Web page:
Dear Mr. Stein, May I take advantage of the hospitality of your letters column to ask if you or your readers can help me to solve a small puzzle? I have come across an epigraph ascribed to Proust that heads the first chapter of Hamish Miles’s English translation of Édouard VII et son temps by André Maurois (King Edward and His Times, London: Cassell, 1933, p. 1). It reads: “Every social status has its own interest, and to the artist it can be just as compelling to show the ways of a Queen as the habits of a dressmaker. —Marcel Proust.” An excellent colleague of mine remarks that this certainly sounds genuine, and he even wondered if the aperçu came from the bit in Le Côté de Guermantes where Proust talks sniffily about grocers writing aristocratic novels, but I am afraid it is not there. Now we find that the epigraph is nowhere to be found in Maurois’s original French text, so the plot thickens. Much as I am tickled by the idea of an industrious and I daresay underappreciated translator recklessly concocting a spurious epigraph for the purpose of self-promotion, or worse, something tells me that there is an alternative explanation. So can anyone, do you think, identify these lines about “the ways of a Queen” and “the habits of a dressmaker,” and pin them on Proust? Thank you, Angus Trumble
We all hoped it was made up. But no. The epigraph comes from “An Historical Salon,” an essay—really, a celebrity profile—that Proust wrote for Le Figaro in late 1902. His subject is the Princesse Mathilde Bonaparte, a niece of Napoleon’s and the last Bonaparte to remain in Paris after the fall of the Second Empire. She was known for her literary salons, which included Mérimée, Flaubert, and the Goncourts. In the sentences you quote, Proust has just finished his you-are-there description of one of the princess’s soirées and he’s gearing up for the mini bio (which, in the case of Princesse Mathilde, is slightly delicate, since she left her first husband, a Russian tycoon, for another man, with the connivance of yet another uncle: Czar Nicholas I; it's good to know people).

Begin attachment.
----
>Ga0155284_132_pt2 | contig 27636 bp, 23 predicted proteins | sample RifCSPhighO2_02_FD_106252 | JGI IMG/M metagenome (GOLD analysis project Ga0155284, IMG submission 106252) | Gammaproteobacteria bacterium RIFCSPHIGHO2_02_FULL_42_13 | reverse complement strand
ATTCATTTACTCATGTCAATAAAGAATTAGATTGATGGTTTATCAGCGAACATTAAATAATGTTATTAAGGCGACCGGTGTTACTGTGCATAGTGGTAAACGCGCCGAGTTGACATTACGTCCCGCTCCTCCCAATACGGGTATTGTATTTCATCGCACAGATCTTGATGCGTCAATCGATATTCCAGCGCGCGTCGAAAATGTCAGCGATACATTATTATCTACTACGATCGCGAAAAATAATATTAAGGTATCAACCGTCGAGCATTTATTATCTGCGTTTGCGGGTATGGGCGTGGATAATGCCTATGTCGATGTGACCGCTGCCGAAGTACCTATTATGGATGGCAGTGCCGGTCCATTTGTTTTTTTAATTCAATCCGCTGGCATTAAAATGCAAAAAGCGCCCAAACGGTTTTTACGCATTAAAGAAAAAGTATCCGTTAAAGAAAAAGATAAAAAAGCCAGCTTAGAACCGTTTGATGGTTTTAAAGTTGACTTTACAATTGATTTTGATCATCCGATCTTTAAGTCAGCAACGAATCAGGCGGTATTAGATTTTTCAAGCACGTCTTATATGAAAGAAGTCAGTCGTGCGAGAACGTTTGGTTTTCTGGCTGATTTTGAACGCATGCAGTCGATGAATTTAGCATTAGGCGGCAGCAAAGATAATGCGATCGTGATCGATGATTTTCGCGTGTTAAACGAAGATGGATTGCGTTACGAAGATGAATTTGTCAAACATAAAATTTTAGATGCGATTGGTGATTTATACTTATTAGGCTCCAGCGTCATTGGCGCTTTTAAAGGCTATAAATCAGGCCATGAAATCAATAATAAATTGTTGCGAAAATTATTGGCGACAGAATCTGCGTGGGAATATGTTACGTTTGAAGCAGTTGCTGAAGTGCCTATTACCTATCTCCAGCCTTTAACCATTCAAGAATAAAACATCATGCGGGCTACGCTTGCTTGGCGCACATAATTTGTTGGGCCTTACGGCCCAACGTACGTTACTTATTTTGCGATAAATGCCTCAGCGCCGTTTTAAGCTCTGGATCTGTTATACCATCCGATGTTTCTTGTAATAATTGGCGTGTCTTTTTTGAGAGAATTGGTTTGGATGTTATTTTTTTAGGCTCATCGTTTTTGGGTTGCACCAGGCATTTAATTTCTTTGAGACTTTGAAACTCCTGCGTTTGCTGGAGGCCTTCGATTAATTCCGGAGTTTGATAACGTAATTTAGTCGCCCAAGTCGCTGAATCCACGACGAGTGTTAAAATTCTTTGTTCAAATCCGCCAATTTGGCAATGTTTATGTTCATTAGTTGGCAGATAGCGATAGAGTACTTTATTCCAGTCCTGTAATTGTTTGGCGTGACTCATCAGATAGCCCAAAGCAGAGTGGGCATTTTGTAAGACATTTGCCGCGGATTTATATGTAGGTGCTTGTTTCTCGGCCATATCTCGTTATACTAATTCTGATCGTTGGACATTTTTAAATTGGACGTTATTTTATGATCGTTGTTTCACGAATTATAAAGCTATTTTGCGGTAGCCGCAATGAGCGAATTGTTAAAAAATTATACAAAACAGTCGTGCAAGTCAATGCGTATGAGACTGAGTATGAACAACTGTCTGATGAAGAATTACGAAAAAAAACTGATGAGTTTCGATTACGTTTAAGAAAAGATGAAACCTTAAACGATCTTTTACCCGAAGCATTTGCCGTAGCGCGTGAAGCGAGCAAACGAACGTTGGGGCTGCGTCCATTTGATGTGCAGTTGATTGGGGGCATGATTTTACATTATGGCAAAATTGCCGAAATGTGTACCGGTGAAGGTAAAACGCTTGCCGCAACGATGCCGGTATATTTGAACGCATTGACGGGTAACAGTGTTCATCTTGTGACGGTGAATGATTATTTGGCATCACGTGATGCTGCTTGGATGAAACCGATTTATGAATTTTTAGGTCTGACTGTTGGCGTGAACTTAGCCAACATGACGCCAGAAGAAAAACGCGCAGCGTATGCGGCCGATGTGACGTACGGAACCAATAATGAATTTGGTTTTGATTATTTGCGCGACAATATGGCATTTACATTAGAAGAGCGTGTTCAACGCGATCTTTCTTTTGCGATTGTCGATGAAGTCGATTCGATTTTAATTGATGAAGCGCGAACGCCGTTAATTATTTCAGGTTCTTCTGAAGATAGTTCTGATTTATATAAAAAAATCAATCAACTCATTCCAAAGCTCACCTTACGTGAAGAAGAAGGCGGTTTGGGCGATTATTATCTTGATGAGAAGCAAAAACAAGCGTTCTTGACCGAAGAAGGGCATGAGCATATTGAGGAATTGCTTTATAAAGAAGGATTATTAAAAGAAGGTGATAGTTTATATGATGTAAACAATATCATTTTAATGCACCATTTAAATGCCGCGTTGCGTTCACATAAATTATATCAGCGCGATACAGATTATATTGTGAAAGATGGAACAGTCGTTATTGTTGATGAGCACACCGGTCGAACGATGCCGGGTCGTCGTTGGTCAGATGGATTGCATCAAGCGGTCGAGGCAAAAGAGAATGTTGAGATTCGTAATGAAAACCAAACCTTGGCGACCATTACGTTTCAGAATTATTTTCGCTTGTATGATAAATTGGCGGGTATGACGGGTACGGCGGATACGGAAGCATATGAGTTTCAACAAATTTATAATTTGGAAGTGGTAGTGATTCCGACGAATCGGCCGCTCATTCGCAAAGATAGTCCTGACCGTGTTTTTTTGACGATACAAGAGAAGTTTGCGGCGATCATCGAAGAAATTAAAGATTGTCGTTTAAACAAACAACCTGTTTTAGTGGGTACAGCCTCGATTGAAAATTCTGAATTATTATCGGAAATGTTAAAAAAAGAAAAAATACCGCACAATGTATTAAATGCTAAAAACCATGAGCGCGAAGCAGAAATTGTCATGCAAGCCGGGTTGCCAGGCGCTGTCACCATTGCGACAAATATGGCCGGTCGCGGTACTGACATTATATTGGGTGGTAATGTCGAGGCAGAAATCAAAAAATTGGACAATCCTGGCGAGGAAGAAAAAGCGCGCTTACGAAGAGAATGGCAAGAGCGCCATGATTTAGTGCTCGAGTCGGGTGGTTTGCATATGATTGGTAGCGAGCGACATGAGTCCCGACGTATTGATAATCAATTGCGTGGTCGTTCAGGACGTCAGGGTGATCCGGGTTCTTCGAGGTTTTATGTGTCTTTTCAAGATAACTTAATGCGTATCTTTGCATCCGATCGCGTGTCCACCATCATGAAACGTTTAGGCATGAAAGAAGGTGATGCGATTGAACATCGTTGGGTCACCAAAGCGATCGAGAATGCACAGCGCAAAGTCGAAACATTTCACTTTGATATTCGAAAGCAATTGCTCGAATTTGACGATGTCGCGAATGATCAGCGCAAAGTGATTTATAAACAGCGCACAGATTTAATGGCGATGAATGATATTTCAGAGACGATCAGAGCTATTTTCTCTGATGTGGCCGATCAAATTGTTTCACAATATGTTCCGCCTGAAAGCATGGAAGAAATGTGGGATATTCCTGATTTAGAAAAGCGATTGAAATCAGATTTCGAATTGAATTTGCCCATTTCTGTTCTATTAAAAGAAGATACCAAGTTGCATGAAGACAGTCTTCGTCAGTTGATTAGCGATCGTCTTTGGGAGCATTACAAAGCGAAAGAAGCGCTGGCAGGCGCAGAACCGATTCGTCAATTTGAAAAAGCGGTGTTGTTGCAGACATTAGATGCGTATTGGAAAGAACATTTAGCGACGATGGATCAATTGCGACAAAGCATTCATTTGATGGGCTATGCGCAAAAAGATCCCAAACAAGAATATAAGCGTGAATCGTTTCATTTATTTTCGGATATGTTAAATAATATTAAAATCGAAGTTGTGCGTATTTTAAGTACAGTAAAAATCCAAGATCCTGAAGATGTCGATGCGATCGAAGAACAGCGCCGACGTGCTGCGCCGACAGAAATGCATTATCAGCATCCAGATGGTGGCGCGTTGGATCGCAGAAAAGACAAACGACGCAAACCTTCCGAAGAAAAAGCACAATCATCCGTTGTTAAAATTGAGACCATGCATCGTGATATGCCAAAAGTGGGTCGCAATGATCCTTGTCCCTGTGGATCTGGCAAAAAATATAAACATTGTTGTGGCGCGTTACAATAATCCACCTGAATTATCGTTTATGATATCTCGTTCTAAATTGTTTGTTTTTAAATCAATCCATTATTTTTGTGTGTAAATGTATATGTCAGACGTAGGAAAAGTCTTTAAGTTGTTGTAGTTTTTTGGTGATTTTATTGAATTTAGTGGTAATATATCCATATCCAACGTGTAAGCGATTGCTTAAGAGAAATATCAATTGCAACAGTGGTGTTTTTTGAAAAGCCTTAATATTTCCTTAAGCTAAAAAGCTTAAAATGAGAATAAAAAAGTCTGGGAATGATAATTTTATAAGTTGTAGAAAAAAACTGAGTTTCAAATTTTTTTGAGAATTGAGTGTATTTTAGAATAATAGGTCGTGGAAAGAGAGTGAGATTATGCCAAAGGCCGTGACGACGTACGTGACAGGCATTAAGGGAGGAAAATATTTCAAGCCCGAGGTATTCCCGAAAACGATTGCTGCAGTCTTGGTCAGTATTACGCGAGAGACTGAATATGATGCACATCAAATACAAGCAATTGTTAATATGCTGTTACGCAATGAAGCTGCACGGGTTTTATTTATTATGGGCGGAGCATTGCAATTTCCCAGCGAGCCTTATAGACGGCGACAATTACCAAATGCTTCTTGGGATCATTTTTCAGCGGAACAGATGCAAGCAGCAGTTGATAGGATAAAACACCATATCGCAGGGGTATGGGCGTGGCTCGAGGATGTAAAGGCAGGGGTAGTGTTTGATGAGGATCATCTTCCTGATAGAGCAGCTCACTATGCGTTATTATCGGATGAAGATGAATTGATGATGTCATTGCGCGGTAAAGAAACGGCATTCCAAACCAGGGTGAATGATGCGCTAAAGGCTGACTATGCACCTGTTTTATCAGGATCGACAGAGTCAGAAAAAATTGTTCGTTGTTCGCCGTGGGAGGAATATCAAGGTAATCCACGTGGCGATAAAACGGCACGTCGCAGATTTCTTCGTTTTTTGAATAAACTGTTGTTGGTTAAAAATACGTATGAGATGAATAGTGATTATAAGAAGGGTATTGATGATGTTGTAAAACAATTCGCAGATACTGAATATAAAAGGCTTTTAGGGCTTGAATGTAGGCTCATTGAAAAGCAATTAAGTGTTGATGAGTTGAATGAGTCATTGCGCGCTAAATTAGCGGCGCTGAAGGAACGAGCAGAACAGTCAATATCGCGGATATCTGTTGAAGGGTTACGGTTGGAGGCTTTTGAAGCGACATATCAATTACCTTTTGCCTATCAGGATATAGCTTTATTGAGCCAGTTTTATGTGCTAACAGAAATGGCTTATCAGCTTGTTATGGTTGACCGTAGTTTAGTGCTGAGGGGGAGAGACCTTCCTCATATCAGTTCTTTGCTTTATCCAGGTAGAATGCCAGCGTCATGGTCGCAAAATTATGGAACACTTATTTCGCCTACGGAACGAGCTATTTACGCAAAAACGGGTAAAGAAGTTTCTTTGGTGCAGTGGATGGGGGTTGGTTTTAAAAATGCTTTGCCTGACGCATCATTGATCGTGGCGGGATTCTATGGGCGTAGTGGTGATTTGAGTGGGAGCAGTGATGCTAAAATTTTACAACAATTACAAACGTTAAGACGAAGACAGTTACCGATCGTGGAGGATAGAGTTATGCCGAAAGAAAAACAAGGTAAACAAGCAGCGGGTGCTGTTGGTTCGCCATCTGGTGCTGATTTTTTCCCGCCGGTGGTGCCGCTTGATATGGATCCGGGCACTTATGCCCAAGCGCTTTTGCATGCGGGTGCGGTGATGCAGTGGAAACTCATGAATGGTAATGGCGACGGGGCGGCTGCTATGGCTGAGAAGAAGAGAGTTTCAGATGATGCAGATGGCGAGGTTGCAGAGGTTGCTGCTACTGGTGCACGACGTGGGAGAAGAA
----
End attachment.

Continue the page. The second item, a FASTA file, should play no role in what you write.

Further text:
As translated in F.W. Dupee’s edition of Pleasures and Days, the entire paragraph reads:
An artist will serve the truth only, and have no respect for rank. In his portrayals he will take rank into account as a principle of differentiation like nationality, race, or environment. All stations in society have their interest for an artist, and it is as exciting for him to picture the ways of a queen as the habits of a dressmaker. Read More »
May 27, 2011 | by Lorin Stein
Kurt Andersen had his list of “Words We Don’t Say.” As the editor of The Paris Review, what are some of yours? —Tom Michaels
Usage snobbery is a poor man’s snobbery. It has no place at The Paris Review. When Kurt Andersen compiled his list of peeves, he had the excuse of working at New York—a magazine that pretty much exists to market snootiness on a budget. You will notice that most of his verbotens come from the tabloids, the trades, or lifestyle magazines. (There is something, not just ironic, but deep about a lifestyle magazine banning the word lifestyle.) Which is to say, Andersen was doing his job. He was maintaining a tone.
Here at the Review we have no such excuse. All we’ve got are hang-ups. I blame mine on The Worth of Words, a late-Victorian usage manual that I picked up at a yard sale during high school and subsequently destroyed. It was too late. The Worth of Words had singed it onto my brain that the phrase due to should be used only in instances of someone actually incurring a debt of gratitude, that aggravate must never be used except in the sense of adding to, and that partially means only “with bias.” (Google Books has now reunited me with this manual and its insane author, Ralcy Halsted Bell. Entry one: “ABORTIVE means of untimely birth ... To speak of an abortive attempt or act is hardly short of the ridiculous.”
I do not recommend The Worth of Words, and I offer this tiny (partial) list of my own in a spirit of confession and contrition. Recently our managing editor, Nicole Rudick, cured me of an aversion to forthcoming (in the sense of “soon to be published”) with the help of the OED. Here, off the top of my head, are some more:
Home (for house)
Hopefully (for “I hope”)
Disinterest (for “lack of interest”—yes, even though I know it’s totally correct)
Delicious, Spicy, Tangy (used metaphorically)
Tasty (ever, but especially in reference to a “lick”)
Pleasantry (except in the sense of “joke”)
Following (to introduce a list: as in “the following”)
Contact (as a verb)
Relationship (ever, ever, even when it’s the mot juste)
Impact (unless we’re talking about, e.g., a car crash)
I could go on. (Couldn’t you?)